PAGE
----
An IP address is the foundation of any network, whether we are talking about a small local area network or the entire Internet. It is the electronic fingerprint left by the devices we use and is the only identifier that allows information to be sent between devices. 

In this article, we will look at everything we need to know about the IP address, what exactly it is, how it is defined, and what types there are.

What is an IP Address

Each device connected to any network obtains an IP address: a numerical or alphanumeric address that is unique for that device on that network.

The protocol works in the same way as any other language, using specified instructions to transmit information. All devices find, send, and exchange information with other connected devices using the IP address.

This applies to any device, from our computer, router, mobile, tablet, PlayStation, or network printer. Even the big hosting companies with servers that offer cryptocurrency hosting services.

Thus, the aim of the IP address is to attest to the exclusive communication between two devices on the same network. To some extent, it can be compared to the postal address of our home.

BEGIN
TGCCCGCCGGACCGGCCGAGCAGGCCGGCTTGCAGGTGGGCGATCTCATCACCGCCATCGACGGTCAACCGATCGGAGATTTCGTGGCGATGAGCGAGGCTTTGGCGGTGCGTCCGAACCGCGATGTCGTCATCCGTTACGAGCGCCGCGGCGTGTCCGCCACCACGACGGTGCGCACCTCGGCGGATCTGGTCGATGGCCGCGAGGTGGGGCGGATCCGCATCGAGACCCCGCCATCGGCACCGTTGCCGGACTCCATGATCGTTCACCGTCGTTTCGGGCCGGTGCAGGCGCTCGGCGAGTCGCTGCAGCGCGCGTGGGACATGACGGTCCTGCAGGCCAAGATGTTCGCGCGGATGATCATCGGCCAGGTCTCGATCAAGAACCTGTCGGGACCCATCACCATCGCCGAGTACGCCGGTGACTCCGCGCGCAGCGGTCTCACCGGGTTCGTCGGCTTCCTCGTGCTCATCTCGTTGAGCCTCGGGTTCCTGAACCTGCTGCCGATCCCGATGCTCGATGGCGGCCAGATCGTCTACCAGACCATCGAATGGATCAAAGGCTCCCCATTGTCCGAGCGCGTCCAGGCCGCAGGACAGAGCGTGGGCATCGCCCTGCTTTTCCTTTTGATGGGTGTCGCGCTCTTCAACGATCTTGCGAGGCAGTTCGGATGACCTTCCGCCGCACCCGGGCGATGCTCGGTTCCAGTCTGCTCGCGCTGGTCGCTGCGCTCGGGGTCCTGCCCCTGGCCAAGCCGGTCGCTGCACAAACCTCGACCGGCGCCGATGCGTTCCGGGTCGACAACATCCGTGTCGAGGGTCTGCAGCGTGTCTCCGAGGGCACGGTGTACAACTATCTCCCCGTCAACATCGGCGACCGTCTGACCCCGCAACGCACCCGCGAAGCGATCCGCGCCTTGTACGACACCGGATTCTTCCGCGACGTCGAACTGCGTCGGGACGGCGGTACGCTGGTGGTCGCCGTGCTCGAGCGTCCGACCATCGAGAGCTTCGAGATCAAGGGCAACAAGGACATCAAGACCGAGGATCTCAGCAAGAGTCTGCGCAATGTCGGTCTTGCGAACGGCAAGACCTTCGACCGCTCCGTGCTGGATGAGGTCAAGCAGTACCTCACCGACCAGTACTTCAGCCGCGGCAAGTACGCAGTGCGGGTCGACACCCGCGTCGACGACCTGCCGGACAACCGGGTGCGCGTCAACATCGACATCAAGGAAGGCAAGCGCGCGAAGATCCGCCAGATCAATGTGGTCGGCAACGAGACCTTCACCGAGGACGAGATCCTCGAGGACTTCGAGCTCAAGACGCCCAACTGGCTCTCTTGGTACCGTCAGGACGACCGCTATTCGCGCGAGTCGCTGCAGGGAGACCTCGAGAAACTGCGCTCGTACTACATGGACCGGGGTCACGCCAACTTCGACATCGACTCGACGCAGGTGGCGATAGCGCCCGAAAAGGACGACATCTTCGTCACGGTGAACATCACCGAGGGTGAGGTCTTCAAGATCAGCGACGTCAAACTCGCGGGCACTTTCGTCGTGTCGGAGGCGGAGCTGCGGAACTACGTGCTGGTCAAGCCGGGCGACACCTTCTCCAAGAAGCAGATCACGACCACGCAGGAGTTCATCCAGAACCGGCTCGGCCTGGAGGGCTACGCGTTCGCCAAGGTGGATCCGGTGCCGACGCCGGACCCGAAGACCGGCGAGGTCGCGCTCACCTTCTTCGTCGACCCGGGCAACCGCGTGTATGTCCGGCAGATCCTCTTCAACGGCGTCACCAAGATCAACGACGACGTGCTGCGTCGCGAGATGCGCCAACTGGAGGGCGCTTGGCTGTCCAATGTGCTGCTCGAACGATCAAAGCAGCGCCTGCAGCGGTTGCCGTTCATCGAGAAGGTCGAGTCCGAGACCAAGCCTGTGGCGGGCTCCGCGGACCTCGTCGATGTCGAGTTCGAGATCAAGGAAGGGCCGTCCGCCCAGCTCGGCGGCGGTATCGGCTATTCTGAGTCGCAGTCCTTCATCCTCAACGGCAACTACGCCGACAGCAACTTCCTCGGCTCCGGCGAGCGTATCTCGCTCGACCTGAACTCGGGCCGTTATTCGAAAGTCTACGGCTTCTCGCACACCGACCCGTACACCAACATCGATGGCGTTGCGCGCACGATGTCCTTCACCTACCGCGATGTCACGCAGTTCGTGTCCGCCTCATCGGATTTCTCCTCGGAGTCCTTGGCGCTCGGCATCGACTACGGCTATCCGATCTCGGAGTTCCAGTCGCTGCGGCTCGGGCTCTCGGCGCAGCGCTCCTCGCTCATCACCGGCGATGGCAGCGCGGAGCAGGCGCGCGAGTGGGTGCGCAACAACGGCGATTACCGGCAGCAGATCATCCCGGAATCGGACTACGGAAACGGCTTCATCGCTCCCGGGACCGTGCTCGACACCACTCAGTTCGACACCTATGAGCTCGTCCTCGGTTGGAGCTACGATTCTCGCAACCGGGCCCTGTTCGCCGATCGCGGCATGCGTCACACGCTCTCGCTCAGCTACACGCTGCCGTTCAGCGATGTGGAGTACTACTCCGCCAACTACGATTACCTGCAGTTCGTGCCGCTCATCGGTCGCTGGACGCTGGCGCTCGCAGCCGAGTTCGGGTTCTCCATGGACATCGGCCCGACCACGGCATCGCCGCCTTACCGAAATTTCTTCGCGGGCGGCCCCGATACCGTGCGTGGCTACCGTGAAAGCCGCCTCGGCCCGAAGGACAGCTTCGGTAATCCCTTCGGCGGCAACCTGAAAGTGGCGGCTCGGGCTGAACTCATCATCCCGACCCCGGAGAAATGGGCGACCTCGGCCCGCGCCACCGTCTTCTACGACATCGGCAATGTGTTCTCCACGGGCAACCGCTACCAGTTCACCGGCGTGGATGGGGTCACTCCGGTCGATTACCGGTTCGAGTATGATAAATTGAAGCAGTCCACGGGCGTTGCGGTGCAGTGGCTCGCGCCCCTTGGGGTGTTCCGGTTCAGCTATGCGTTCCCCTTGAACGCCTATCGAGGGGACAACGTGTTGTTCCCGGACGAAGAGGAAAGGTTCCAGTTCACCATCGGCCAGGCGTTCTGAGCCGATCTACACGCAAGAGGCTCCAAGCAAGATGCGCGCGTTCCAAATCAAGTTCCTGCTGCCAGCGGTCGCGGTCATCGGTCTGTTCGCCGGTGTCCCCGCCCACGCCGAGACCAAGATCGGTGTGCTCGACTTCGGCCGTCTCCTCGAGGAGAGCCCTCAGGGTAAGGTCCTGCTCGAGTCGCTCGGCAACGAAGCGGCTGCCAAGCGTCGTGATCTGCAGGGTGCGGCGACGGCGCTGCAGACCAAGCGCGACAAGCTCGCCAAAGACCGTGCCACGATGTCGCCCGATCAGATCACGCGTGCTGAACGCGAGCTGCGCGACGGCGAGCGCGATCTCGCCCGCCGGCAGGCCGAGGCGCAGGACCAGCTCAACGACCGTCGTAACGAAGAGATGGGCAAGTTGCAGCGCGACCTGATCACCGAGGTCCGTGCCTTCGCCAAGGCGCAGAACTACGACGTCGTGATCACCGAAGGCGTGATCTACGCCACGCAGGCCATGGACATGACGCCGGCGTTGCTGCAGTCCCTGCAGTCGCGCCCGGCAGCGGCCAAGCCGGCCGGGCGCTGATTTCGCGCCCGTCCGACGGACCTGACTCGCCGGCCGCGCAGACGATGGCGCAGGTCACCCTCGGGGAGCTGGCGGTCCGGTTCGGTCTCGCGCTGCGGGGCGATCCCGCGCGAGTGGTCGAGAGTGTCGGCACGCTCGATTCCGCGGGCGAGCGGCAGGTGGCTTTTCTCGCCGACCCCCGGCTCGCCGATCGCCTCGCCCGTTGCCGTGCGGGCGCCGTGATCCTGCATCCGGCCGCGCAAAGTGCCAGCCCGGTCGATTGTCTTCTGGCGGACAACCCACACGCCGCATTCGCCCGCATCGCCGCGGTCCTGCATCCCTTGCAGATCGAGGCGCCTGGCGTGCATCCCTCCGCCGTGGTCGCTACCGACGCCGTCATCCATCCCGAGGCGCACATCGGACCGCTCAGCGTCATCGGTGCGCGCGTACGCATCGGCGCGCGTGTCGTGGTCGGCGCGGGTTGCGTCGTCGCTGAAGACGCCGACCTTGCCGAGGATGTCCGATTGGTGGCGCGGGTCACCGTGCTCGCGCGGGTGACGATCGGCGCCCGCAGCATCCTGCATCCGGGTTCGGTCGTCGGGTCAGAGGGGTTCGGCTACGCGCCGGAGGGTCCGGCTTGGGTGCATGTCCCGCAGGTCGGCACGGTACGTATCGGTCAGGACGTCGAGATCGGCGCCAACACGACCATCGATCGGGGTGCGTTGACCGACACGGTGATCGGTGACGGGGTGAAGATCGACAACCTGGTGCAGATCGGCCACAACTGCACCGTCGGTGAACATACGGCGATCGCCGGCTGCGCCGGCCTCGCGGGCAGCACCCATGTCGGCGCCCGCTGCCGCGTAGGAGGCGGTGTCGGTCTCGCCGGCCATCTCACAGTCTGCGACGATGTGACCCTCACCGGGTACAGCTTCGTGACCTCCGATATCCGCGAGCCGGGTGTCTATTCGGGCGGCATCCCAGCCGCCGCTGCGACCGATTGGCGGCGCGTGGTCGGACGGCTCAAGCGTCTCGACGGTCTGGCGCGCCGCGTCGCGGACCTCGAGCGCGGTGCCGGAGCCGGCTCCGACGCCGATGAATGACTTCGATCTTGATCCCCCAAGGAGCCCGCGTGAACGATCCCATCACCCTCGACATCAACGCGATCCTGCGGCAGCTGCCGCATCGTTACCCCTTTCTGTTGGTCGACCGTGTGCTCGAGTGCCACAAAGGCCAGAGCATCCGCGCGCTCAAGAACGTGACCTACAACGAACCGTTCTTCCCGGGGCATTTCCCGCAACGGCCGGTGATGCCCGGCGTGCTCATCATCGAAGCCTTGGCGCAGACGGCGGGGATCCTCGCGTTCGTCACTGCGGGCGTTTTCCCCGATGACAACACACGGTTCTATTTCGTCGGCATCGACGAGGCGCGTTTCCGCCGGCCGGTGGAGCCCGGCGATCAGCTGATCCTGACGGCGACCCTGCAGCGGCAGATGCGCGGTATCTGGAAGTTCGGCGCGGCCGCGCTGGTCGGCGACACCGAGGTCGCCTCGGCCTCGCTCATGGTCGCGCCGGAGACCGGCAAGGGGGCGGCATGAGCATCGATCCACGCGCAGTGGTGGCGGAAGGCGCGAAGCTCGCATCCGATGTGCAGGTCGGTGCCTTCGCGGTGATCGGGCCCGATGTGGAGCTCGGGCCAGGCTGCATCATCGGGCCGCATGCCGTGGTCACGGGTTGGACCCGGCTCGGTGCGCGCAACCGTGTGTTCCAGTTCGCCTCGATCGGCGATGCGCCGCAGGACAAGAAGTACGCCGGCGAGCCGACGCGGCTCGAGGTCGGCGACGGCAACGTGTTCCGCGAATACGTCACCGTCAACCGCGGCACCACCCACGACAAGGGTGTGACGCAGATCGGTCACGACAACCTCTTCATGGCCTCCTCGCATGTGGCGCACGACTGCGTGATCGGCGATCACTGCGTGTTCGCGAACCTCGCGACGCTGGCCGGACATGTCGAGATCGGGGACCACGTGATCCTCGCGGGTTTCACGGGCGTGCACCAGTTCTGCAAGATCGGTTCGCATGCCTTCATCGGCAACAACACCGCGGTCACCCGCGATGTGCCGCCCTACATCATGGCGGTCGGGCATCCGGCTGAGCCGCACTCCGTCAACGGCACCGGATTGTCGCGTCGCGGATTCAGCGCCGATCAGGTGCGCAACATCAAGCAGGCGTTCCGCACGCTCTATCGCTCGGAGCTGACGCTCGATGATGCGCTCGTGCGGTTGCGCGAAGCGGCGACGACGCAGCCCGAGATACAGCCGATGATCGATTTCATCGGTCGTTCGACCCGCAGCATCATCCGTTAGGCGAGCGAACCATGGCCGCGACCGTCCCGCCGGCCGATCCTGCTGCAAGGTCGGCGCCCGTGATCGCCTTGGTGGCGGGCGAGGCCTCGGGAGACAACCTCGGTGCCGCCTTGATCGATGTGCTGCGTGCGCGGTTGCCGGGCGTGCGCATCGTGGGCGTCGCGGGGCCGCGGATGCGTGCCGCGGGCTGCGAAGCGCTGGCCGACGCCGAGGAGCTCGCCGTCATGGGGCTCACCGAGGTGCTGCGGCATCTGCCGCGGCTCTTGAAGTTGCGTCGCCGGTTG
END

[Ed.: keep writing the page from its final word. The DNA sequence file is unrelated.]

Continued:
In order to receive our correspondence, it is important that our address is unique. If there were two houses with the same address, the postman could not know which one is the right one.

The same applies to the IP address of the computer when we want to enter a page or download a file. The data must be routed to the unique IP of our computer.

Conversely, it is equally important that each website has a unique IP, through the server that hosts it. If two websites had the same IP address, it would be impossible to visit the one we want.

Static IP and Dynamic IP

Regardless of whether we have static IP dynamics on the Internet, the internal IP of our computer changes with each reboot.

Each router includes a function called DHCP Server. This function, on each new device that connects wirelessly or wired to the router, automatically gives an internal IP to a specific address field.

If for some reason we want a static internal IP on our computer, it won’t cost us anything. We can set it directly from the router or from Windows.

Final words

This guide is an introduction to the concept of IP addresses. We didn’t cover issues like subnet mask and addressing. These are more advanced topics, which we may cover in a future guide.

If you have any questions or want to share your opinion on IP addresses, you can write to us in the comments.